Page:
Home » Is beef canceled? Popular cooking site nixes new recipes to help the environment

Is beef canceled? Popular cooking site nixes new recipes to help the environment

Carnivorous cooks who enjoy finding new recipes for steak, burgers, brisket and tenderloin will have to scratch Epicurious from their search lists.

The food and cooking website is boycotting beef in its coverage moving forward, to help the planet and “envision a more sustainable way to cook.”

“We’ve cut out beef,” Epicurious said in a statement — actually, more of an environmental manifesto — posted Monday on the site. “Beef won’t appear in new Epicurious recipes, articles or newsletters. It will not show up on our homepage. It will be absent from our Instagram feed.”

The statement, titled “The Planet on the Plate: Why Epicurious Left Beef Behind,” makes it clear that the site isn’t scrubbing beef entirely. Epicurious will continue to host beef recipes posted through 2019. (Here’s one, for example, with the blueprint for steak stroganoff. And here’s a collection of “Our 51 best burger recipes.”)

But such recipes have been placed on the back burner, in favor of content that focuses on other ingredients. That means chicken, seafood, pork, soy, plant-based meat substitutes, vegetables, fruits and more.

This isn’t a new idea for Epicurous, evidently, but the website is making its position — and its reasoning — abundantly clear.

“We actually pulled the plug on beef well over a year ago, and our readers have rallied around the recipes we published in beef’s place,” the statement says. “For every burger recipe we didn’t publish, we put a vegetarian recipe into the world instead; rather than articles about ground beef, we talked about alt-meats from brands like Lightlife. … And last summer, when America’s annual grilling holiday rolled around, we set our fires on cauliflower and mushrooms, not steaks and hot dogs.”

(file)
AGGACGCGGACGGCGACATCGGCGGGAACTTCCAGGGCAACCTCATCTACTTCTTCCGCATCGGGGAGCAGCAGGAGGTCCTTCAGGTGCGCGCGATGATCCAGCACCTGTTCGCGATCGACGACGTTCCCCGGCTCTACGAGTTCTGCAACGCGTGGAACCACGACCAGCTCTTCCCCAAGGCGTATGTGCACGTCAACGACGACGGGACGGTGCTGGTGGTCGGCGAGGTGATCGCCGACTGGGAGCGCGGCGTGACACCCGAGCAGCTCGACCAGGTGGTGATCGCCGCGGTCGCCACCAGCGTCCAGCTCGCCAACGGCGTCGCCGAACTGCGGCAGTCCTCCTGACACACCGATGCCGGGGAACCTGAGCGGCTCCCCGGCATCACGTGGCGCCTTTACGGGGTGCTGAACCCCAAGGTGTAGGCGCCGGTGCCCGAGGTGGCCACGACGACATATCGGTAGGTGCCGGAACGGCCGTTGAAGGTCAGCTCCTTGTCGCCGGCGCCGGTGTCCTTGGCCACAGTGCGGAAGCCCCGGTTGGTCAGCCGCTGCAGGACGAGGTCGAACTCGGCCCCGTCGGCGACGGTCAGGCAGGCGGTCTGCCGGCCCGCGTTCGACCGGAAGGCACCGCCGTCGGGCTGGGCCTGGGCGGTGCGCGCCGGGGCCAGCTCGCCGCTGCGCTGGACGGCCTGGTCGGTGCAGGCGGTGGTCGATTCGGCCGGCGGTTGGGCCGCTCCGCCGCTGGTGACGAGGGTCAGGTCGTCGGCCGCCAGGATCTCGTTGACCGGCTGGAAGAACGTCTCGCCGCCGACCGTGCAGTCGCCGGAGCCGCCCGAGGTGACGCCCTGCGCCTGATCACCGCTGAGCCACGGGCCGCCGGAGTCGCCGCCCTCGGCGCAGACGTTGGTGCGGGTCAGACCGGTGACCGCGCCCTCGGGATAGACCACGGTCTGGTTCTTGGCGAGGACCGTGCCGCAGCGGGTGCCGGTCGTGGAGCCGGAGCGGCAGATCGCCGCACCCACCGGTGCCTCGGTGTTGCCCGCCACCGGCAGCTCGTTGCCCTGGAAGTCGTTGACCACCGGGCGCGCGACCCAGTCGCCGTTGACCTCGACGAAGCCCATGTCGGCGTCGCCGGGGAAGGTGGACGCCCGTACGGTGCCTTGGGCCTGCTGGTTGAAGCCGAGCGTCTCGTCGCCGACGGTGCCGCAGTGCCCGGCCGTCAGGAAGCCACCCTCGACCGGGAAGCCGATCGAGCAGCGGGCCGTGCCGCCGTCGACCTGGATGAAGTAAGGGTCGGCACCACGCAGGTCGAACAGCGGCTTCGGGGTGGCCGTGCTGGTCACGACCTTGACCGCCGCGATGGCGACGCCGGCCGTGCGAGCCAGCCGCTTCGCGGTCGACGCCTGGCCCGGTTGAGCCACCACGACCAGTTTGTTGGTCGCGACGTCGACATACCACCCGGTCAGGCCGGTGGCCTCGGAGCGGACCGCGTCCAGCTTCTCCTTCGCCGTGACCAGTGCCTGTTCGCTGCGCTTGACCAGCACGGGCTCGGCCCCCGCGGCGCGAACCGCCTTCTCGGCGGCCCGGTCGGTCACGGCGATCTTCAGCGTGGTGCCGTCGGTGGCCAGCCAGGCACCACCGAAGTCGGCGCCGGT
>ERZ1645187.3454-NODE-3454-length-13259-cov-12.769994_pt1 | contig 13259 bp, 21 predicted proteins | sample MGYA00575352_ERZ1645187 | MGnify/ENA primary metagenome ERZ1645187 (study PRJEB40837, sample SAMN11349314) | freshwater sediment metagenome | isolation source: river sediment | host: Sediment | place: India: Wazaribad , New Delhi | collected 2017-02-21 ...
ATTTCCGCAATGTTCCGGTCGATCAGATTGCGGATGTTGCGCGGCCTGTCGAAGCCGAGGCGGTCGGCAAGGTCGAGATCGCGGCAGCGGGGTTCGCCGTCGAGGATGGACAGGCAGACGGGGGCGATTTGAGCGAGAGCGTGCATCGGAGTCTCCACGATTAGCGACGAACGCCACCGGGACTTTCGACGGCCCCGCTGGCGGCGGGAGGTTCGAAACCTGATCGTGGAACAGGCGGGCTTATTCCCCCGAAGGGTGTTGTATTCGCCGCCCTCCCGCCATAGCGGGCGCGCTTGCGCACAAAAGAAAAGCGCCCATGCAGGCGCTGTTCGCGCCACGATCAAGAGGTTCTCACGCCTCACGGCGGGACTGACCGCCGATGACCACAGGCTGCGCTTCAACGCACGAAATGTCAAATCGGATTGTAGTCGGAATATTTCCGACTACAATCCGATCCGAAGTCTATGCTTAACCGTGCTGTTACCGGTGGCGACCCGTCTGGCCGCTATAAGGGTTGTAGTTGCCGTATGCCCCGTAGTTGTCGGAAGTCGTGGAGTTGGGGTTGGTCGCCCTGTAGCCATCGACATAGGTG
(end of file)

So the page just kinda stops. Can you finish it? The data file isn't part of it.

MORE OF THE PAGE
Epicurious says eliminating beef from our diet is one way to nurture the planet and help to slow climate change. Farming beef cattle contributes to climate change in several ways, the website says: via methane emissions from livestock burps and flatulence, cattle feeds that contain pesticides and fertilizers, cow manure that releases greenhouses gasses and more.

“We know that some people might assume that this decision signals some sort of vendetta against cows — or the people who eat them,” Epicurious says. “But this decision was not made because we hate hamburgers (we don’t!). Instead, our shift is solely about sustainability, about not giving airtime to one of the world’s worst climate offenders. We think of this decision as not anti-beef but rather pro-planet.”

If you disagree with that position — or if the prospect of no more beef makes your stomach ache with sadness — there are plenty of websites that include new recipes for your favorite red meat. Epicurious says it hopes to spur other cooking sites into a no-beef stance, but right now, this particular protein is firmly entrenched in our food culture.

Want proof? The average consumer in the United States was expected to eat 222.2 pounds of red meat and poultry in 2018, according to the U.S. Department of Agriculture. If data like that leaves you cold, just head to a restaurant in your hometown and grab the menu. Beef: It’s what’s for dinner — in many cases, at least.

A recent report by the Daily Mail, claiming that President Joe Biden’s climate plan would cut 90 percent of red meat from Americans’ diets by 2030, proved to be untrue. But the report raised a ruckus fueled by right-wing celebs and left some folks seeing red on Earth Day and beyond.

Will you follow the lead of Epicurious and forego Mom’s meatloaf? Or maybe mix in an alt-meat substitute with the breadcrumbs, garlic and ketchup?

The cooking site admits that nixing beef from its new recipes is far from a cure-all for climate change, but calls the policy a step in the right direction.

“When it comes to the planet, eschewing beef is not a silver bullet,” Epicurious says. “All ruminant animals (like sheep and goats) have significant environmental costs, and there are problems with chicken, seafood, soy and almost every other ingredient. In a food system so broken, almost no choice is perfect. … Epi’s agenda is the same as it has always been: to inspire home cooks to be better, smarter, and happier in the kitchen. The only change is that we now believe that part of getting better means cooking with the planet in mind. If we don’t, we’ll end up with no planet at all.”